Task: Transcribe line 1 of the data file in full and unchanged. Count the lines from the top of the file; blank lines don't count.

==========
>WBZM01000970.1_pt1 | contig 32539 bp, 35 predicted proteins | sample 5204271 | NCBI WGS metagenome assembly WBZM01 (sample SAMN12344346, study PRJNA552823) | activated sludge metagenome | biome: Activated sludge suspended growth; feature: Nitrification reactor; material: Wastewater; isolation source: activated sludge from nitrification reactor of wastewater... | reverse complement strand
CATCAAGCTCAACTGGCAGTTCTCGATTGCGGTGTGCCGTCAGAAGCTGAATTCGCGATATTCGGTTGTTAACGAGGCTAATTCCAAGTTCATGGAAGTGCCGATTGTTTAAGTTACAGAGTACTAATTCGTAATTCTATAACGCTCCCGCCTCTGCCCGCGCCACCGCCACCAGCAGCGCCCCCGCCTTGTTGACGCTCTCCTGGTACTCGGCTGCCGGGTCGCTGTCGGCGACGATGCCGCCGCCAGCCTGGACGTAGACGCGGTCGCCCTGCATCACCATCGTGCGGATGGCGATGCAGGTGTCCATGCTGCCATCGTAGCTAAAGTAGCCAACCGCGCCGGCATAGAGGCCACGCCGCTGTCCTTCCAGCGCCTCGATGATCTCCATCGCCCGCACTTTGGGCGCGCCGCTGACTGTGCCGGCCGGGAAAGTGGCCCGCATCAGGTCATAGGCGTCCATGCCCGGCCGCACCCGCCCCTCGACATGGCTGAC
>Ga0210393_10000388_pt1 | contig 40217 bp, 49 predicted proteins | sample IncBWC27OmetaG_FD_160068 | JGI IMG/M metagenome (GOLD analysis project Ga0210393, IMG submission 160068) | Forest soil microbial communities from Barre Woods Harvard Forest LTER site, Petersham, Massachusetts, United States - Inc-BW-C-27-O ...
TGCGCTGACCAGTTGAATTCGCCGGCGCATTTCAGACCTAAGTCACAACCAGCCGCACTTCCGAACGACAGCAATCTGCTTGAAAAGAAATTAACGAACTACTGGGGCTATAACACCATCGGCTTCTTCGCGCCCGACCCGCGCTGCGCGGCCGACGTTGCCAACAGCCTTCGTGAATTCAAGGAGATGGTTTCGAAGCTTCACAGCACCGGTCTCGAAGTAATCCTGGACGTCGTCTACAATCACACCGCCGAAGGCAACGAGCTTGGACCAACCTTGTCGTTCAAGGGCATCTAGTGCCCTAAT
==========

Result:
>WBZM01000970.1_pt1 | contig 32539 bp, 35 predicted proteins | sample 5204271 | NCBI WGS metagenome assembly WBZM01 (sample SAMN12344346, study PRJNA552823) | activated sludge metagenome | biome: Activated sludge suspended growth; feature: Nitrification reactor; material: Wastewater; isolation source: activated sludge from nitrification reactor of wastewater... | reverse complement strand